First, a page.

On an educational level, the books helped Rebecca develop an advanced vocabulary at a young age and taught her about the world, history, and the universal human condition. As a teacher, she uses books to inspire her students to learn. Before moving to Colorado, when she taught novels to at-risk high school students, Rebecca found it was necessary to read to them for an hour at a time just to get them through the book. But when she reached the last page, the students felt an immense sense of accomplishment and would brag that they had “read a whole book.”
So she reads novels—James and the Giant Peach and Big Friendly Giant, among others—with her 7th and 8th graders even though, according to school rules: novels are not to be taught, she may not read aloud for more than 10 minute, excerpts may not exceed two pages, and students may not read aloud to each other.
“Reading aloud is (good) hard work for these kids. When they are reading, they’re barely comprehending because they’re so busy decoding. The kids who are listening have time to process and come up with the most fantastic connections, comments and questions,” Rebecca says. “After the first one, they begged for another, so we’re all reading our second book together now.”
Melissa had been considering defying the school administration and teaching novels on her own, but it wasn’t until she knew Rebecca was doing it that she mustered the courage. “It felt like we were being punished for wanting to put books in the hands of students. Ultimately, I wasn’t doing (them) any favors by keeping novels out of their hands; in fact, it was hurting them as growing thinkers.”
She says that some of her most troublesome students this year ended up becoming the most eager to know what book they would be reading next. One of her 8th graders said she wished there were extra copies so she could take one home, but the copies they have—several of which were donated after Rebecca put out a call on social media—are limited. Another of Melissa’s students checked out a copy of the assigned book from the public library because he didn’t like having to leave it at school when class ended.
“After reading novels in class, I’ve noticed that my students are learning to stick with something for longer than five minutes and to not base their thinking strategies around a timer on the board,” Melissa says. “Their observations and connections are more meaningful and insightful than ever before. Honestly, I’ve never seen such good work from my students as when we started reading novels in class.”
All of the larger benefits of novel as learning tools aside, Melissa asks a pertinent question: “What else are you supposed to teach in a Language Arts class if you’re not allowed to read books?”
For as long as they remain at the school, the two intend to keep reading complete novels with their students. However, neither will be there much longer. Rebecca, who received scores of “0” on a class evaluation taken while she and her students were reading together, resigned in January and says she expects to be escorted out of the building at any time. She will continue teaching, but somewhere else.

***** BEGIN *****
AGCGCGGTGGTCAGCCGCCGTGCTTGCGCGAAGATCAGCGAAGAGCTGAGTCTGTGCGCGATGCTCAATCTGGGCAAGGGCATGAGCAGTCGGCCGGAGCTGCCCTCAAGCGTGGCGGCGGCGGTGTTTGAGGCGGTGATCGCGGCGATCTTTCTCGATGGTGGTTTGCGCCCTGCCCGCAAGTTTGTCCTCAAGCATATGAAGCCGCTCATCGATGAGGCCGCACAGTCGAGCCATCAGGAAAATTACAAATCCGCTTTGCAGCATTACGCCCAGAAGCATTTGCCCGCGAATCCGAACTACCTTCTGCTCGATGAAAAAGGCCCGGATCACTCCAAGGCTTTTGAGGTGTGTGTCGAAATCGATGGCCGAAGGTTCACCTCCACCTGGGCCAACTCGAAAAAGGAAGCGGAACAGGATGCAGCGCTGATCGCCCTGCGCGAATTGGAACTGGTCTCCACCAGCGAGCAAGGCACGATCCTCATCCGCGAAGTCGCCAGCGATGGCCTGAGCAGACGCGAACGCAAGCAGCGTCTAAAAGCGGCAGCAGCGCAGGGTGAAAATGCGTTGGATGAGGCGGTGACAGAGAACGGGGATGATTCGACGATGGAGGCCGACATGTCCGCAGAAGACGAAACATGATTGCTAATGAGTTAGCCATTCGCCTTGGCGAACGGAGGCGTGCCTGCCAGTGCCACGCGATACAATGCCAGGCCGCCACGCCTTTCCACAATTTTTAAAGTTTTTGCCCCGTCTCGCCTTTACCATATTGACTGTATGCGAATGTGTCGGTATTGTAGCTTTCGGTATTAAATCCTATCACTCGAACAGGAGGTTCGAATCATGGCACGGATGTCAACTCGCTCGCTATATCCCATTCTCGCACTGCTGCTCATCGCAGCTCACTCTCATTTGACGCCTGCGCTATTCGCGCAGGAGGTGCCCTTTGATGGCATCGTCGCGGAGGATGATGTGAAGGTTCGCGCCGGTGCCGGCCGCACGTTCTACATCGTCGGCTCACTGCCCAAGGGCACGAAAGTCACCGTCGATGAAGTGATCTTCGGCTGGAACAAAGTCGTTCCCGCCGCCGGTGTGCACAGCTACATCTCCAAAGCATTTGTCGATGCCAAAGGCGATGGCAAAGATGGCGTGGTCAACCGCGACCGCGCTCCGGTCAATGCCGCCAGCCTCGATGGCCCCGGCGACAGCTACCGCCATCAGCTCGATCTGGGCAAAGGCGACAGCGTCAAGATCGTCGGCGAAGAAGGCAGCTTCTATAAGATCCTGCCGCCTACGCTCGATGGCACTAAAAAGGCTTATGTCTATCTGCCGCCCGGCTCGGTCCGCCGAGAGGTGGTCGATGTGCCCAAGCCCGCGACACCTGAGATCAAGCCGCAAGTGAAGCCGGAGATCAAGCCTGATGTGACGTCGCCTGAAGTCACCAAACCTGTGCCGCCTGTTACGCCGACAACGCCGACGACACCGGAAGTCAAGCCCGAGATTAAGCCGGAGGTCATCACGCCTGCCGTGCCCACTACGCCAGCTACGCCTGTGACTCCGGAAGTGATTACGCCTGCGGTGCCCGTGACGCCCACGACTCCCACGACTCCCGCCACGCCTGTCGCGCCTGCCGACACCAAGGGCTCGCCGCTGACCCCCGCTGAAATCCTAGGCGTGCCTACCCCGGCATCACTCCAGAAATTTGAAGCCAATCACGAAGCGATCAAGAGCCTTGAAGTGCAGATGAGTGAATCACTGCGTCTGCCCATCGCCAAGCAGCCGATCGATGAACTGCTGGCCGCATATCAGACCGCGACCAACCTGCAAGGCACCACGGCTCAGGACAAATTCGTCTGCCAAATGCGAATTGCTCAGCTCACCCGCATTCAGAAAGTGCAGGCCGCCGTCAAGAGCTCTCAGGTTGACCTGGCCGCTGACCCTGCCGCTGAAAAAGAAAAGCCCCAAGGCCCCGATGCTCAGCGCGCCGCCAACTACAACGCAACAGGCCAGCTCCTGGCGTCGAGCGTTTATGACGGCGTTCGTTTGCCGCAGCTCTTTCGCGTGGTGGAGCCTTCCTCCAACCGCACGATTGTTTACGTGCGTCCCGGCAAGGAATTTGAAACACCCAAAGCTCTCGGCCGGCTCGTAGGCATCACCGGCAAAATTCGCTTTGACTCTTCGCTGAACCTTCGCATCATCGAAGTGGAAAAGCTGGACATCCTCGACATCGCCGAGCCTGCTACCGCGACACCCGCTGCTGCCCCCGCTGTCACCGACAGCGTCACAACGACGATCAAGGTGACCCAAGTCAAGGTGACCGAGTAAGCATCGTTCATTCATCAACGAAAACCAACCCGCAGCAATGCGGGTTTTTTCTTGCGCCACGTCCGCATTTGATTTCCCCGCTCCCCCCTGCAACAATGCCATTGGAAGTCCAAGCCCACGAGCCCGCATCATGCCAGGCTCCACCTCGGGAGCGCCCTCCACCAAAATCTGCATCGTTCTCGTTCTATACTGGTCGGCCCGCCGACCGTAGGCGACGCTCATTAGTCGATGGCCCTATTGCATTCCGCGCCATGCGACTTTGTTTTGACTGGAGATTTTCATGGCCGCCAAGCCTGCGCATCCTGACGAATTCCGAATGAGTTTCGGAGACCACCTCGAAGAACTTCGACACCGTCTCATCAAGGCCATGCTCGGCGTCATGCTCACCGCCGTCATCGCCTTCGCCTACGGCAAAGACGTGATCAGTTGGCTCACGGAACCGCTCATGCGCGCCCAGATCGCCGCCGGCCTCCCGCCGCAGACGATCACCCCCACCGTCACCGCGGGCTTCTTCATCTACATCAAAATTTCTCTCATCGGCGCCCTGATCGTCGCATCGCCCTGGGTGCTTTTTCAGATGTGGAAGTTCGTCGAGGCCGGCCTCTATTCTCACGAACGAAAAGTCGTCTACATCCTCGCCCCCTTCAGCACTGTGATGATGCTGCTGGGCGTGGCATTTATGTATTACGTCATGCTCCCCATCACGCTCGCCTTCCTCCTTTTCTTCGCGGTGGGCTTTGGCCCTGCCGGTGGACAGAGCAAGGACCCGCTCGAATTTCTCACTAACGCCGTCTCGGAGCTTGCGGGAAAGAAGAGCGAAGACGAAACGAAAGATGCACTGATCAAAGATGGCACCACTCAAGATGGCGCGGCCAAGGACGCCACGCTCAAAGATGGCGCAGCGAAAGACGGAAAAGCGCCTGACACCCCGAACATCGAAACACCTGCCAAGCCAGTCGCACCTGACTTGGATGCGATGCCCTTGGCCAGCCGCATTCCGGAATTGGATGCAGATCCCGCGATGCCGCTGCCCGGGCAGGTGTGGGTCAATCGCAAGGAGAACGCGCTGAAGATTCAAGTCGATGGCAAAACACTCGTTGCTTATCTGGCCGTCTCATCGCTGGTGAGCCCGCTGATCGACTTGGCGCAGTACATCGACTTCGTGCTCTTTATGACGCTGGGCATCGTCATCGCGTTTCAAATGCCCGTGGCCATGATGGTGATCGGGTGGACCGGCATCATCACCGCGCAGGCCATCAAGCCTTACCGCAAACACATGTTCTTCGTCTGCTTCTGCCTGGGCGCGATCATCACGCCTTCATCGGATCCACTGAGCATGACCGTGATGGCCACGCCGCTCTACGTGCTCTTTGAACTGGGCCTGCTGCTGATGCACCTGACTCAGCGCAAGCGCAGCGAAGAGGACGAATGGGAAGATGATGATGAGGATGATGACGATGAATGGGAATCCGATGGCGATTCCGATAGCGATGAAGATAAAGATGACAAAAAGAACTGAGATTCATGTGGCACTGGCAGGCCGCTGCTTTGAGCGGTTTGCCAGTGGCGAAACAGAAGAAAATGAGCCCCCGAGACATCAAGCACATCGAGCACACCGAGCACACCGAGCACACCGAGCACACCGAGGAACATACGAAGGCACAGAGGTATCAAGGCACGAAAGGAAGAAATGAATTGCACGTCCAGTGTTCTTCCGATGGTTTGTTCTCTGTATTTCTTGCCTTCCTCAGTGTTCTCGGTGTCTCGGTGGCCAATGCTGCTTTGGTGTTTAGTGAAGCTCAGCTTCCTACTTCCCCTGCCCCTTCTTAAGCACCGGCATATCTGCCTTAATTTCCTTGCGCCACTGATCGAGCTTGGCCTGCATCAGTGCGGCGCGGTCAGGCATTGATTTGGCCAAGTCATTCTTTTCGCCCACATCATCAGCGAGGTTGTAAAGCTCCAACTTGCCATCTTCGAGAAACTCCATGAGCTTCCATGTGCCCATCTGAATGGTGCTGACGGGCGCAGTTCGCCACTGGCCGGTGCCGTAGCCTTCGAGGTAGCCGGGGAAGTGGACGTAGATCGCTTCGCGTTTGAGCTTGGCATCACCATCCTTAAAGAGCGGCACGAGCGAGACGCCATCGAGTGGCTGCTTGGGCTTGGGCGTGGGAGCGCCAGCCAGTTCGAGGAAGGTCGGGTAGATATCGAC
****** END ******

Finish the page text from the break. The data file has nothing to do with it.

“I can’t stay. It’s all too crazy there. So little focus on the kids and their education, and too much focus on policy and political posturing, are what make that district a toxic place to learn and teach. I have asked myself, should you retire? Are you truly a bad teacher? If you really care about these kids, why can’t you play nice and just get along with admin so you can be there? I have been asked back to three of my prior positions. This district chipped away at my confidence, but the universe and my experience have helped me to rebuild it.”
Melissa, on the other hand, plans to leave the district, the state, and for the time being, teaching.
“When I decided to teach, I thought that I would get to share with my students what made me fall in love with literature and school: reading novels, having deep discussions, and sharing the love of reading and learning with my students. Instead, I’m bogged down by paperwork and a million nonsensical rules to follow, forced to work harder, not smarter. Who knows? Maybe years down the road, when people aren’t so focused on the test anymore and we can rediscover the joy of reading, maybe I’ll come back to the classroom.”
Kristen J. Tsetsi is an award-winning fiction writer and a feature writer & columnist for a Connecticut newspaper. Kristen is a former instructor of expressive writing, play writing, and screenwriting, a former adjunct English professor, and a former cab driver. Kristen is also the author of the semi-autobiographical wartime novel, Pretty Much True… .